Garth and Pierre are an artistic team based out of Washington state, for their series MENU they appropriated nostalgic imagery of restaurants, kitchens, and table settings to explore the perceptions and politics surrounding food. The artists use geometric shapes cut into the image by hand, leaving the viewer with a lace-like grid of highly graphic saturated colors that allude to a romanticized era that has long since passed.
“The Fat-Fat Club” is a hysterically childish new book by designer Aude Debout, who has a certain knack for combining images to create something ridiculous. This book imagines how the most gluttonous people see the world; people’s heads are hot dogs, buildings turn into overflowing desserts. In addition to the surreal content of this book, Debout definitely has an eye for the grid lines in compositions; knowing exactly where and how to combine these photographs. The layout of the book also shows Debout’s understanding of the medium she’s working with, as two separate, unrelated pages come together to form one cohesive new image.
Stephanie Gonot‘s takes the classical still life and replaces fruit, flowers, and skulls with fanta, lunch meat, and ice cream. The results are clean and funny and a totally great time. Right now she is working on a bi-weekly column called “Food Mood” for the Italian magazine Red Milk where she takes fashion photographs as inspiration for her photographs of food. It also is a joy.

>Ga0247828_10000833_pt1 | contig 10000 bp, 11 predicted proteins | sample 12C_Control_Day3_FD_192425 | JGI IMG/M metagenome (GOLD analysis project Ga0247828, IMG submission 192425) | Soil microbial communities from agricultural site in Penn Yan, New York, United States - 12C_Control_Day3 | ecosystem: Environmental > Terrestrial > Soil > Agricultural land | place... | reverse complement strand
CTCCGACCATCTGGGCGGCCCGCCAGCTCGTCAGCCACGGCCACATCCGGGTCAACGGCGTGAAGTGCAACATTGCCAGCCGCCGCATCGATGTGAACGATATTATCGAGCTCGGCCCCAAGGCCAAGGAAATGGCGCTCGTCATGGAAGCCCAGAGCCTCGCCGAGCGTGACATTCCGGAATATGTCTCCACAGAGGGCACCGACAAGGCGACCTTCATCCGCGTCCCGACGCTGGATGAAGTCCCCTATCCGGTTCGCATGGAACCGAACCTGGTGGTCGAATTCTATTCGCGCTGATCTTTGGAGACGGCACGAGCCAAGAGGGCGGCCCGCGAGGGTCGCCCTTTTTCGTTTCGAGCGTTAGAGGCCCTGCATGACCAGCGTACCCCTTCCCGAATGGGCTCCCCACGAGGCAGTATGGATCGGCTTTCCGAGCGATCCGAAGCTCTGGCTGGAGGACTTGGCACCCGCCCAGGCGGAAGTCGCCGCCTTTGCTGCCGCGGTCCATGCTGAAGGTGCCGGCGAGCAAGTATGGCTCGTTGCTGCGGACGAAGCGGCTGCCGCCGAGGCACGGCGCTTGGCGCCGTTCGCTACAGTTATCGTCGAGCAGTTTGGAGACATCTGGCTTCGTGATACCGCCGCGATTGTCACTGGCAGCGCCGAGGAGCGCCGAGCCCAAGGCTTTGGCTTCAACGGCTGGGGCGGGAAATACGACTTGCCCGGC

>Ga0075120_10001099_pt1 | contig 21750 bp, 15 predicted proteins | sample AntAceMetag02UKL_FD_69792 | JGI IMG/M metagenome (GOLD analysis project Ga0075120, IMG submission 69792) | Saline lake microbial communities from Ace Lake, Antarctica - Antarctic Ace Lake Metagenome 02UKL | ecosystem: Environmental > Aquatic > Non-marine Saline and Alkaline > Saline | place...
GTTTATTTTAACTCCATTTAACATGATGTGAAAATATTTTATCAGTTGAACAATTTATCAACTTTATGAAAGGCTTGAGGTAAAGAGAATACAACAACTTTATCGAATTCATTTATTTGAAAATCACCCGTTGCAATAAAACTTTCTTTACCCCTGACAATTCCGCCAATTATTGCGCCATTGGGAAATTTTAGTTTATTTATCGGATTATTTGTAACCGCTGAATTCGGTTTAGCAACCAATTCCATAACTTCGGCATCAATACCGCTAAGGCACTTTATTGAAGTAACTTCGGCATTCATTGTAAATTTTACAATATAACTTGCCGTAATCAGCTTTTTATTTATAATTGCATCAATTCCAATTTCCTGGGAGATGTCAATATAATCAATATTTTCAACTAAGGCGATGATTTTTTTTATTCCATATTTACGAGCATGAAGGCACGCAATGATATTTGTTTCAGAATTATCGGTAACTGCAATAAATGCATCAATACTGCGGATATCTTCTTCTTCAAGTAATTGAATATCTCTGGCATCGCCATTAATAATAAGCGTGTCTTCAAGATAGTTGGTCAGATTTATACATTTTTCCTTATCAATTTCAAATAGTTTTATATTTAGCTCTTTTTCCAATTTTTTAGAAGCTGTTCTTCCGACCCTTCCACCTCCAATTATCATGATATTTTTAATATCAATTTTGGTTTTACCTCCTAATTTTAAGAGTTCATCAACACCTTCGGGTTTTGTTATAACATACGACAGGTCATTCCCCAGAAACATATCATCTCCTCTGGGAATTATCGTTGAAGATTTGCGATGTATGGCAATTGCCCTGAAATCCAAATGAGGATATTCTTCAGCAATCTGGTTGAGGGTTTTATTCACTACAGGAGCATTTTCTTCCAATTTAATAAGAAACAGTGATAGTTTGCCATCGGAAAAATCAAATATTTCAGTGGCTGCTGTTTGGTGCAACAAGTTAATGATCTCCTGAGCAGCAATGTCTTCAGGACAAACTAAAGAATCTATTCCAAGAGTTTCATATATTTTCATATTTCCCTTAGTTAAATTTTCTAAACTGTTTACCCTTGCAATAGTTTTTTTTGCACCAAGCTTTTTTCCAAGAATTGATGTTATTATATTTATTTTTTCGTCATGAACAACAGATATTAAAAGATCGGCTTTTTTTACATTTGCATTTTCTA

Married couple, Akiko Ida & Pierre Javalle, use their culinary, photographic, and miniature figurine making skills to create an endearing body of work where food become recognizable landscapes. Not quite the equivalent of my dream for mountains of blueberries, but close enough!
I am in love with Dimitri Tsykalov’s series of fruit and veggie skulls. So intricately carved into accurate representations! He seems to take an interest in unorthodox sculpture materials… as he used meat to create war weapons as a commentary on the exposed soldier inside a butchering.
This is the third and final installation in B/D’s food art series. Check out today’s artists and get inspired by the delicious madness!
As I mentioned last week, I thought it’d be interesting to round up a collection of artists who make art out of the surprising medium of food. Read on to find out today’s round up!
Beautiful/Decay decided to do a three-part series of posts on artists who never listened to their mother’s advice….. not to play with their food! Food itself is an art form, its creation and consumption can be as much a feast for the senses and expression of emotion as any other type of creation. However, this collection of artists were not merely seeking to create a meal (in fact most of these works should be regarded as wholly inedible). In experimenting with squishing, flinging, melting, and otherwise manipulating food in all manners of ways, these artists were able to use food as a medium to comment about everything: from rising levels of obesity, to our perceptions of ethnicity and class. Read on to check out our first three artists!